Formalizing artisanal logging in Central Africa

A new project in the Democratic Republic of Congo and Cameroon aims to bring the sector to light
Artisanal logging is usually carried out with limited resources. CIFOR/Axel Fassio

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Central Africa’s national and regional timber markets are booming. Across the region, rapid population growth, urbanization and economic development are driving an increase in domestic demand for sawn timber, which in many countries is already more important in volume than demand for industrial timber for export.

However, consumers’ purchasing power remains weak, and in general they lack interest in the origin of the timber they buy – two important considerations that contribute to the prevailing informality of local markets. Domestic demand is mostly met by artisanal loggers, who are quite well organized, yet operate outside of existing legal frameworks.

The informal logging sector creates many jobs and generates significant revenues in both rural and urban areas. In Cameroon, for instance, chainsaw milling provides 45,000 direct jobs and generates more than 20 billion FCFA ($33 million) in revenues, according to a study led by the Center for International Forestry Research (CIFOR). But these jobs are precarious. Because small-scale timber producers lack legal protection, they have irregular incomes and their activities are vulnerable to corruption and authorities’ abuse.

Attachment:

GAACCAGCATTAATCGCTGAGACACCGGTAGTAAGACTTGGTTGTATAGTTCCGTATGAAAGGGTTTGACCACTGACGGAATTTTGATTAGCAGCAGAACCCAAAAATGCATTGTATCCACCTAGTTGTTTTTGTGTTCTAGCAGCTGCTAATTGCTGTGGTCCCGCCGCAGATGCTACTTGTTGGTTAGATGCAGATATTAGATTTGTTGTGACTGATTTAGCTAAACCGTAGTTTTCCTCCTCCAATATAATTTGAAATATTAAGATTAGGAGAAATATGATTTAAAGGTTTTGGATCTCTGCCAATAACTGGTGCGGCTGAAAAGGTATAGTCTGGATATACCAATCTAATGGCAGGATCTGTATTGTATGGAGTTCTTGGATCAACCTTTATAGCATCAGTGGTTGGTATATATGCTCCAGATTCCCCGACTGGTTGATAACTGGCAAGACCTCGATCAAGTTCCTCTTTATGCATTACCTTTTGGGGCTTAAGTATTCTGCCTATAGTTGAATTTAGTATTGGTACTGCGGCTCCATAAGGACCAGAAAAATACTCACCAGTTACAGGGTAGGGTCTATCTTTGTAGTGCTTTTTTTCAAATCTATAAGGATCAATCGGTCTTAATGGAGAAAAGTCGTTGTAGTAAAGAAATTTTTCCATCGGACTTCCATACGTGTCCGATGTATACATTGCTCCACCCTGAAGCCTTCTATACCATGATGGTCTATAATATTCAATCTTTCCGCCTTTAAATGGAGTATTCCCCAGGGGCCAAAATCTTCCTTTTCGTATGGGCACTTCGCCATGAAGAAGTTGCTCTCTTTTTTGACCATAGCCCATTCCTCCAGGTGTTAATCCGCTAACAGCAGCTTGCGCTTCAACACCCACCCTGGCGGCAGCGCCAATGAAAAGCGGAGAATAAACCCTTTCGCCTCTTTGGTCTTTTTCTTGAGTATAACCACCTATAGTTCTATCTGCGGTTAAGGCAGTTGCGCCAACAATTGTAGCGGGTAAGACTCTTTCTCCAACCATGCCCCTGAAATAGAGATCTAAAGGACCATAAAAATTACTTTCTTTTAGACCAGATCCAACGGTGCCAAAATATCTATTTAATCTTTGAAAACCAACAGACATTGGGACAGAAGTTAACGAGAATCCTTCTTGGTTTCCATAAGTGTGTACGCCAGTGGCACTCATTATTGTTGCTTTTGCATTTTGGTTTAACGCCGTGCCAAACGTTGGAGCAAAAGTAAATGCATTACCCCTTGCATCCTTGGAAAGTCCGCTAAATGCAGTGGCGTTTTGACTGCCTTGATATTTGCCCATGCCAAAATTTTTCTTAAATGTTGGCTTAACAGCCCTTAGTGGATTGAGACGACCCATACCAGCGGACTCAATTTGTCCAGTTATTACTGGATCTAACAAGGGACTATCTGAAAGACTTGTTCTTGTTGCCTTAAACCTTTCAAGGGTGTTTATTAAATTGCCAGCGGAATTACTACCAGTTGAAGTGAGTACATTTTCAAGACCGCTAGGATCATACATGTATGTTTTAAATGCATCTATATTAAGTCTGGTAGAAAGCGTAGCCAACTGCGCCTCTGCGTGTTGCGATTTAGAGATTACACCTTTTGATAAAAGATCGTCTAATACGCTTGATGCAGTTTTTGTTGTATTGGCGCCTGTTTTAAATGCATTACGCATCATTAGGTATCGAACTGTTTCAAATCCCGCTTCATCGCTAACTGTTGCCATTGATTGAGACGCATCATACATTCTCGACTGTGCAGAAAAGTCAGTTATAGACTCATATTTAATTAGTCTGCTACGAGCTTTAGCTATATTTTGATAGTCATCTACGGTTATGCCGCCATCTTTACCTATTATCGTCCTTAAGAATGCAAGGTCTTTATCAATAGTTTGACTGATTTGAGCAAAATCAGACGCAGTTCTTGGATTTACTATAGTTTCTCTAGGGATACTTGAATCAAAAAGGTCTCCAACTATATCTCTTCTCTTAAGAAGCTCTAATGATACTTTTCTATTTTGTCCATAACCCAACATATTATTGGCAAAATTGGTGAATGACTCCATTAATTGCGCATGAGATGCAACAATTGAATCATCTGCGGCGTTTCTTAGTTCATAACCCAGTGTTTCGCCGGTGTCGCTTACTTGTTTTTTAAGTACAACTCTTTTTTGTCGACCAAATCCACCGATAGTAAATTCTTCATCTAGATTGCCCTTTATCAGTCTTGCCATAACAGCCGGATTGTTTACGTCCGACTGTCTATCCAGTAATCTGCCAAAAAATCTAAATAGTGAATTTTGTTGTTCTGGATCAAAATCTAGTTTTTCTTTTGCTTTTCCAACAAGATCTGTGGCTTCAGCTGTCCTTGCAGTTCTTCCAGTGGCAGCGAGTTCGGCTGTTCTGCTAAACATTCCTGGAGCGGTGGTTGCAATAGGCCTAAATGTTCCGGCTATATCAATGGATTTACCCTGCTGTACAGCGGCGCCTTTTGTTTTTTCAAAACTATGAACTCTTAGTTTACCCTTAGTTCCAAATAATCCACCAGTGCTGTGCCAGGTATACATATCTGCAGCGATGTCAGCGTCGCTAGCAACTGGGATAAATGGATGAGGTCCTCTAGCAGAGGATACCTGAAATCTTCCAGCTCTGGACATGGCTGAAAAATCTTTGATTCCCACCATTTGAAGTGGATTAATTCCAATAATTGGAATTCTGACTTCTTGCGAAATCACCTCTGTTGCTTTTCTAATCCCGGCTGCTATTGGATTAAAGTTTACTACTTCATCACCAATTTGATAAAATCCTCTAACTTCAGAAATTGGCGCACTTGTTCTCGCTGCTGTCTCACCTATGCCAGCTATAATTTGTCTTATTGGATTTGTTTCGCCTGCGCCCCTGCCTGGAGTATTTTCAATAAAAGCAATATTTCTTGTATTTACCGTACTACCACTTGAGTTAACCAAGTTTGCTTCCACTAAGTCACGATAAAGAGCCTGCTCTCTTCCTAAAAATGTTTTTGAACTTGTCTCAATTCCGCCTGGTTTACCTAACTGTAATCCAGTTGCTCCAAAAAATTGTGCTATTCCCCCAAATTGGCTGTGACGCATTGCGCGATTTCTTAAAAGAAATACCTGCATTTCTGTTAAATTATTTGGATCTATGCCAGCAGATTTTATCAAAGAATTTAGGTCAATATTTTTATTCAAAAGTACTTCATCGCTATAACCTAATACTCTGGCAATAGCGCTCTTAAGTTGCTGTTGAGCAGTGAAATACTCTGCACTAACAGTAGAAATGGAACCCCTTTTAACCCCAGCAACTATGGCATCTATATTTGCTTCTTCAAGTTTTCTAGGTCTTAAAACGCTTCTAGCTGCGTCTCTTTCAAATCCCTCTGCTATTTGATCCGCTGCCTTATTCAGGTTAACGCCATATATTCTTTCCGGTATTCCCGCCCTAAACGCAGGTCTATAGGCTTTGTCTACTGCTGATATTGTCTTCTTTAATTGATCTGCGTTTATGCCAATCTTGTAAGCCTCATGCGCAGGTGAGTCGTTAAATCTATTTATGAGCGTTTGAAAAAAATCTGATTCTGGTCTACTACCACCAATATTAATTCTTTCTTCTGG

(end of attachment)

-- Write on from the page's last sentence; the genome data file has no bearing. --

According to Guillaume Lescuyer, a scientist with the French Agricultural Research Center for International Development (CIRAD) and an associate researcher with CIFOR, in this situation informality creates two main problems: first, it does not allow producers to improve their activities to make them more sustainable and profitable; and second, it contributes very little to government revenues.

“The sustainable use of forest resources should become a driver of development in Central Africa, but informality hinders economic growth and limits the potential benefits for both loggers and the government,” he added.

Furthermore, the status quo means that informal logging is leading to widespread deforestation and forest degradation, according to Richard Eba’a Atyi, CIFOR regional coordinator for Central Africa.

“Small-scale timber production is largely neglected by existing forest governance, which is designed to meet the needs of the industrial sector,” he said. “This situation makes it difficult to adopt policies that can seriously reduce the environmental impact of artisanal logging. Unless we bring the sector to light, it will be difficult to make it more sustainable.”

In some Central African countries, the volume of timber sold on the domestic market is greater than exports.


To address this situation, CIFOR recently launched the project “Promoting and Formalizing Artisanal Logging in Central Africa” (Promouvoir et formaliser l’exploitation artisanale du bois d’œuvre en Afrique centrale, PROFEAAC) which will be implemented until 2023. Mostly funded by the French Facility for Global Environment (FFEM), the project adopts an integrated approach to the formalization of artisanal logging that links the sustainable management of wood resources to the development of domestic demand for legal sawn timber.